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Identity and the Incentivization of Weakness

I started writing about the idea of identity and its unintended trap but, as often happens, my writing was overtaken by real world events that necessitated considering those events in the writing. It is obvious why writing about identity should consider the implications of the implosion of the Ibram X. Kendi led Center for Antiracism Research at Boston University. I have struggled in the past to read Kendi because I find his writing nonsensical, but have addressed his underlying premise that MLK is wrong, the color of a man's skin matters more than his character. The predictable immolation of a center based on his ideals of an antiracism that reifies racial identity provides a clear example of the true strength of identity. Although it is counterintuitive, the strongest identity is that which is most ephemeral. The connection to the other event may seem less immediately obvious. However, in a nutshell, the terrorist attack on Israeli civilians by Hamas and Israel's military response truly epitomize the potential danger of concretizing identity. 

This would be a good place to offer my understanding of identity. When we talk about a person's identity we are talking about his self concept. In an episode of the podcast The Mess We're In, Arty Morty referred to identity as the story of the person one tells oneself. Extending this idea, it may also be the story that one wants others to tell about him. This story of self or self concept is usually based on an immutable quality, such as race, or an accident of birth, such as the parents' culture or religion. Often, on the basis of these immutable or persistent aspects, we ascribe behaviors or interests to a person. We will often assume a black person a dancer, a tall person a basketball player, or a gay man effeminate because of stereotypes based on those ascriptive qualities. The problem with stereotypes is that they are not always true. There is nothing essential about race, sexuality, or other attributes. These elements are descriptive, not determinative. Two brothers raised in the same household may develop interests, beliefs, and desires that seem completely foreign to each other.

In recent years we have experienced an inversion of the essentialism of identity. Now, on the basis of an interest or behavior, no matter how limited, one may be thrust into an identity category. For example, a girl who likes her brother's trucks or a boy who likes the color pink or imitating an older sister may now be assumed to be transgender. This identity is assumed counter to all immutable aspects, such that a person born into an immutably male body may be considered female on the basis of behavior, superficial aesthetic presentation, or interests. As a transgender person, a child may expect to change her name, have her puberty chemically stopped, take cross sex hormones, and remove healthy body parts to concretize the identity. Whereas an identity is typically based on immutable attributes of the body, it is the only self concept that requires bringing the body into alignment with the identity. It is also the only identity that requires external validation. The danger is that it is a self concept used to explain or as a strategy for managing psychological distress. This makes a temporally limited or experimental self concept permanent while normalizing the psychological distress it is used to frame. Few other concepts of identity could be more harmful to psychologically vulnerable individuals.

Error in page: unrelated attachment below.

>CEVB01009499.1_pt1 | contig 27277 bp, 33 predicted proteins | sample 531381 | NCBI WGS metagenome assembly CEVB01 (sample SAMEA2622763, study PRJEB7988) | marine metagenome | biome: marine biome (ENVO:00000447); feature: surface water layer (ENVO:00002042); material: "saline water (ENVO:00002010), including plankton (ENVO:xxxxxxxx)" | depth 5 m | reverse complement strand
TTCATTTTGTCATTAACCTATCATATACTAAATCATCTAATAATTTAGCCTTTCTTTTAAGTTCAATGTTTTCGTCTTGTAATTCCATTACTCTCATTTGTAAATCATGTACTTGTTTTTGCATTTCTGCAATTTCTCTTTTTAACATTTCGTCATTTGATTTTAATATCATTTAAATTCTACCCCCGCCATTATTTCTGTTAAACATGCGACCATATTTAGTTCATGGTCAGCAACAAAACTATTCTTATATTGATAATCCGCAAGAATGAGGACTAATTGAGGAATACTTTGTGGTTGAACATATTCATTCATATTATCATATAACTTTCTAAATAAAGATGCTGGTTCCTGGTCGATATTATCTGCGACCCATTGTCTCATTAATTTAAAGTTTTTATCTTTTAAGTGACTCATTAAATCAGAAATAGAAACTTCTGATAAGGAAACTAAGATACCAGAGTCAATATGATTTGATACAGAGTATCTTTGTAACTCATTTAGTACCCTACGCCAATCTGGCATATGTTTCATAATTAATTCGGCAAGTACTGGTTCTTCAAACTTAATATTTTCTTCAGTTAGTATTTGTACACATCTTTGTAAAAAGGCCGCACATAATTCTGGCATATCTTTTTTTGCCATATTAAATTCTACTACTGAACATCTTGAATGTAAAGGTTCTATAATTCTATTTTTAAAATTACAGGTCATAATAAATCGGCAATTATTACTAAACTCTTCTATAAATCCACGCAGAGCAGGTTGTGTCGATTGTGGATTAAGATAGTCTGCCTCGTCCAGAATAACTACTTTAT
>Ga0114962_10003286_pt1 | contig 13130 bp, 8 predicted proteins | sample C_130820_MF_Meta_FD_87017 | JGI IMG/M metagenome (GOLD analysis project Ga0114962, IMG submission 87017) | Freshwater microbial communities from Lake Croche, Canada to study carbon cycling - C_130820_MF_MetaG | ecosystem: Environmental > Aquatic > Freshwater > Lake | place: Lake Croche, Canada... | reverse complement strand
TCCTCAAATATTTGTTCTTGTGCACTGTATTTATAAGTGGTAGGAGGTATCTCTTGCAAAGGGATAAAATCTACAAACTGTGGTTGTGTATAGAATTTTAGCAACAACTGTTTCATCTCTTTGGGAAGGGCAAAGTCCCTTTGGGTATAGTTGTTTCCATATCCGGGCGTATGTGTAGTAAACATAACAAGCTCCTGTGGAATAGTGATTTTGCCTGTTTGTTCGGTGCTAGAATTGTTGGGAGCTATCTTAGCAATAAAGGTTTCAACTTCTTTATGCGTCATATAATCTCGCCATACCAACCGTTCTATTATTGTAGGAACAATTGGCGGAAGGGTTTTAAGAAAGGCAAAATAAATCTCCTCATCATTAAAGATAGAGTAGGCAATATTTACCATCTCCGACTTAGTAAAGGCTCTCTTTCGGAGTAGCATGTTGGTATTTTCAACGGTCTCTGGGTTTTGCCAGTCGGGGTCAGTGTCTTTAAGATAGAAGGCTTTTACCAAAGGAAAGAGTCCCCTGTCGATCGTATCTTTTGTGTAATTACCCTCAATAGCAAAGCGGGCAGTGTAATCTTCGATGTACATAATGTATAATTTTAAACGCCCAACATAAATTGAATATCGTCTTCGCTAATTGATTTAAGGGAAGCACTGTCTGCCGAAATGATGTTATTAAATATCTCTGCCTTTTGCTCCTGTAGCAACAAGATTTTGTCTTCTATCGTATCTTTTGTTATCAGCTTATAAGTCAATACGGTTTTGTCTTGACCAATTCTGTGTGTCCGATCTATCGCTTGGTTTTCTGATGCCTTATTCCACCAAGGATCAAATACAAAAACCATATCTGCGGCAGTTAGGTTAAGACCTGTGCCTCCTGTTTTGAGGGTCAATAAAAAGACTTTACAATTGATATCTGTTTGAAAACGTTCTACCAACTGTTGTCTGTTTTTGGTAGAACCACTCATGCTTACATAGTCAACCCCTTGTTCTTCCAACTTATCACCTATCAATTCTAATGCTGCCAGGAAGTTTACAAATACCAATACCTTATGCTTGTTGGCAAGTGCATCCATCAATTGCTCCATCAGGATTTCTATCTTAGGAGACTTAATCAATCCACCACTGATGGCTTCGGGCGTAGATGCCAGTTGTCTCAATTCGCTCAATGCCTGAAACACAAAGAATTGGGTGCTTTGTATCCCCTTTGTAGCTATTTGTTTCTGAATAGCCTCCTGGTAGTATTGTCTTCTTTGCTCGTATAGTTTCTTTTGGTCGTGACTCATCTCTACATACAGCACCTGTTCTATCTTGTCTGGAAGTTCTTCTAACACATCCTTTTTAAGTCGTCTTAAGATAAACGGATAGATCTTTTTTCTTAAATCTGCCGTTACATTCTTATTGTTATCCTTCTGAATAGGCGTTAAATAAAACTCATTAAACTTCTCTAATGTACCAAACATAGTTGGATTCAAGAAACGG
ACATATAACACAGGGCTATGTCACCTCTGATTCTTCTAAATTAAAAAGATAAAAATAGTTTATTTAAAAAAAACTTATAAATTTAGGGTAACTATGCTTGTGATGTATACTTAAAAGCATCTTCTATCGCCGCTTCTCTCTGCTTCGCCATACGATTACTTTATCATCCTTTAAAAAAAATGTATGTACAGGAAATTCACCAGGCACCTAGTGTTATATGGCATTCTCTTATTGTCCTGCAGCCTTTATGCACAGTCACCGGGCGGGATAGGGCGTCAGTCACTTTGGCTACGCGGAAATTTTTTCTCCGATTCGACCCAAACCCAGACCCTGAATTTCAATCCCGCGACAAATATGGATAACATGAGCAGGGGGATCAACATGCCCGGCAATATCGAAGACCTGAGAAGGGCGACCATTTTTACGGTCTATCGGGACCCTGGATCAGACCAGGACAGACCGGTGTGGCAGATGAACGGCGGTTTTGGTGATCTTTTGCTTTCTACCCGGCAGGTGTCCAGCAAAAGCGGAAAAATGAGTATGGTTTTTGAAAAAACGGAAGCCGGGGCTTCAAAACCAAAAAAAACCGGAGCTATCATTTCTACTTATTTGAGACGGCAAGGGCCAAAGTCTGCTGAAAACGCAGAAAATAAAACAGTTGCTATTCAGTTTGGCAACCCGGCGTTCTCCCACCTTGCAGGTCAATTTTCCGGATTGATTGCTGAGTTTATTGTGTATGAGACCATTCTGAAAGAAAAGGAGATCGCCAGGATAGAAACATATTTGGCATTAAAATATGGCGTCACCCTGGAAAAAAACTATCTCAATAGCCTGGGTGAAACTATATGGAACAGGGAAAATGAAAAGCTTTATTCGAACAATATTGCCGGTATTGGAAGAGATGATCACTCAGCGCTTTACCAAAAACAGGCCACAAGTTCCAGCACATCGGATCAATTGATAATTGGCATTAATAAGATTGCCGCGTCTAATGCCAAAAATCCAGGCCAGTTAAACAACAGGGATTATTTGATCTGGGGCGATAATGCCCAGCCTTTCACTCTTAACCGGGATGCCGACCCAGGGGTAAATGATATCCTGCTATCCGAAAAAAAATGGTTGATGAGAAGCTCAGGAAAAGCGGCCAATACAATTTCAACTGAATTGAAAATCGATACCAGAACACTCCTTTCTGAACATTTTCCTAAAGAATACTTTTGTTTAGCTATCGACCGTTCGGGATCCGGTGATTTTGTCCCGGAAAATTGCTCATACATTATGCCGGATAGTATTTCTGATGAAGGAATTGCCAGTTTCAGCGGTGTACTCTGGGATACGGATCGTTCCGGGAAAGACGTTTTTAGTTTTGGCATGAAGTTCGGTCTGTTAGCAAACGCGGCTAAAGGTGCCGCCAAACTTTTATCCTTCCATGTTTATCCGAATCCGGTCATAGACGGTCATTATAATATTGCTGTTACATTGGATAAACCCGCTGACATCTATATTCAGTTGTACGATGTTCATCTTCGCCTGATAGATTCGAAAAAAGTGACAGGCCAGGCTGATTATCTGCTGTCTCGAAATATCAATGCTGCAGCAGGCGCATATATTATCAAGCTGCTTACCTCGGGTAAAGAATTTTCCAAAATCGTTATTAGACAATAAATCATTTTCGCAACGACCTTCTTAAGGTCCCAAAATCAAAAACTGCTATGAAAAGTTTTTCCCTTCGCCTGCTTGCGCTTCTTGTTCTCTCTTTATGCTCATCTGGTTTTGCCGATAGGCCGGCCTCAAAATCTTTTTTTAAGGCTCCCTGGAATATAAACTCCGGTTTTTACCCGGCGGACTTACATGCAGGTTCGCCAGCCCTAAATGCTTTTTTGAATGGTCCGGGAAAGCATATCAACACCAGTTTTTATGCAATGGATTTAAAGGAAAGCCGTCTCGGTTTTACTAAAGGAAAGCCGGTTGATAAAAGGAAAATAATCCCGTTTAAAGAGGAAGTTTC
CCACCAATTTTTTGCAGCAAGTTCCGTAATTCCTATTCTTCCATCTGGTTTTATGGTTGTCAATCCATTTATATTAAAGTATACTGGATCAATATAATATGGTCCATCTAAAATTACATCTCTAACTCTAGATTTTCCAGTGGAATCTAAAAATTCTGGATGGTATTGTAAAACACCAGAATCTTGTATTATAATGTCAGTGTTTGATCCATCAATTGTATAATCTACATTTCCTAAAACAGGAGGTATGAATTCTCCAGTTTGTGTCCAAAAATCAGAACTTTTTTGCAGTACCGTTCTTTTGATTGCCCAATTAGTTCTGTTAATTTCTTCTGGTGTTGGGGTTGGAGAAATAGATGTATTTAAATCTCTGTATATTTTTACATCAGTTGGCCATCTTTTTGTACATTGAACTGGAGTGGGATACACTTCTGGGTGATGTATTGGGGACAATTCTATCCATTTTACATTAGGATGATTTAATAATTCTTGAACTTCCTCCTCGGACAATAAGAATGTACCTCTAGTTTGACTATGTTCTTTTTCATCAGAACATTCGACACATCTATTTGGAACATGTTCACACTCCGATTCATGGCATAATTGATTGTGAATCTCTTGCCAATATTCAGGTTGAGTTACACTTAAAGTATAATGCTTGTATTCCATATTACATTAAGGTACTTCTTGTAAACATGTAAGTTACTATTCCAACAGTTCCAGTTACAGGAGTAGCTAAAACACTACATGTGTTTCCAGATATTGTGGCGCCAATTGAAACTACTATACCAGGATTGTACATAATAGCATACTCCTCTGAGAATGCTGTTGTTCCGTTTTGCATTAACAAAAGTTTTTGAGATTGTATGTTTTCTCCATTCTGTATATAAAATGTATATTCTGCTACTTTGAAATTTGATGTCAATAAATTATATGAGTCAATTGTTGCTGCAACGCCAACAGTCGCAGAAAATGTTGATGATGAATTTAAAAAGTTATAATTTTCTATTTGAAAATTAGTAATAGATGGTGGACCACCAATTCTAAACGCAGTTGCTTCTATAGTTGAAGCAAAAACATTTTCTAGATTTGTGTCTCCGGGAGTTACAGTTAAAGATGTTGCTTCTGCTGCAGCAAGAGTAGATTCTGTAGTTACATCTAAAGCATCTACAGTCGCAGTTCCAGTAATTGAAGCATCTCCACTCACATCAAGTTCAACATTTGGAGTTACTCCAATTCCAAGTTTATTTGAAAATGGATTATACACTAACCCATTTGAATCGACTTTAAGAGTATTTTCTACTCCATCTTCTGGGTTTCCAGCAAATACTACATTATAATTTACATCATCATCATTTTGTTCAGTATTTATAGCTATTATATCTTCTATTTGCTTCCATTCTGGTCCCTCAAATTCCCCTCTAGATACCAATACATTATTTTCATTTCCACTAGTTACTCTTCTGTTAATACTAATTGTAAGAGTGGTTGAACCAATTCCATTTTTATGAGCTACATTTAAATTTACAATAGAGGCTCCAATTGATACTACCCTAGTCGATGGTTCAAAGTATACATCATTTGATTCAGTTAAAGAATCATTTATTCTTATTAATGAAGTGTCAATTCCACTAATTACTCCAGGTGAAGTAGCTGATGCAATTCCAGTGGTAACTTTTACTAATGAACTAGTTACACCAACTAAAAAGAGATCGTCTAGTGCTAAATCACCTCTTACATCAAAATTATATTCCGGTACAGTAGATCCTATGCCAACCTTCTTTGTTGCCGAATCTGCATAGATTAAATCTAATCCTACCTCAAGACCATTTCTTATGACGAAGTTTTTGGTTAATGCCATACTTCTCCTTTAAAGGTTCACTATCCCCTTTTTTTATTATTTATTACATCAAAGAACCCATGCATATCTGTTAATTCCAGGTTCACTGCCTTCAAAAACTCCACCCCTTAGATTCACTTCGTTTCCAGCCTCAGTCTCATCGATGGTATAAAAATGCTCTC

The more one shares the presentation, beliefs, interests, and culture of the majority of people around him the less likely he is to be conscious of those as discrete elements rather than constituent parts of his whole. The ways in which one differs from those in his surroundings creates the possibility for dissonance around that difference. The stronger that dissonance the stronger the need to name that difference, especially when rights have been historically denied on the basis of the difference, as with racial, religious, and sexual minorities in the US. Where rights have been denied, identity offered a focus for political organization to address the denial. Currently, in the US, at least, that is no longer how identity works. No one is denied rights on the basis of immutable qualities.

It seems that the more an individual feels discord with his surroundings the more he emphasizes identity around that discord as a stable and permanent attribute. If he fails or achieves less than peers, identity might be the assumed reason; not the actions of the individual, but how he presumes others feel about him based on an ascriptive attribute. Increasingly, it seems that identity exists to project responsibility for one's assumed shortcomings and limitations externally. I have never met Kendi and am in no position to psychoanalyze him. Still, my sense is that he feels that he is an intellectual fraud. The predictable failure of his Center for Antiracism Research is less the direct result of a sense of inadequacy than it is the just so thinking meant to justify the feeling of inadequacy which is the foundation of the center. The justification for people like Kendi not reaching the heights they believe they should is racism. The irony is that the idea of racism, rather than being a hinderance, has created unprecedented opportunity for Kendi.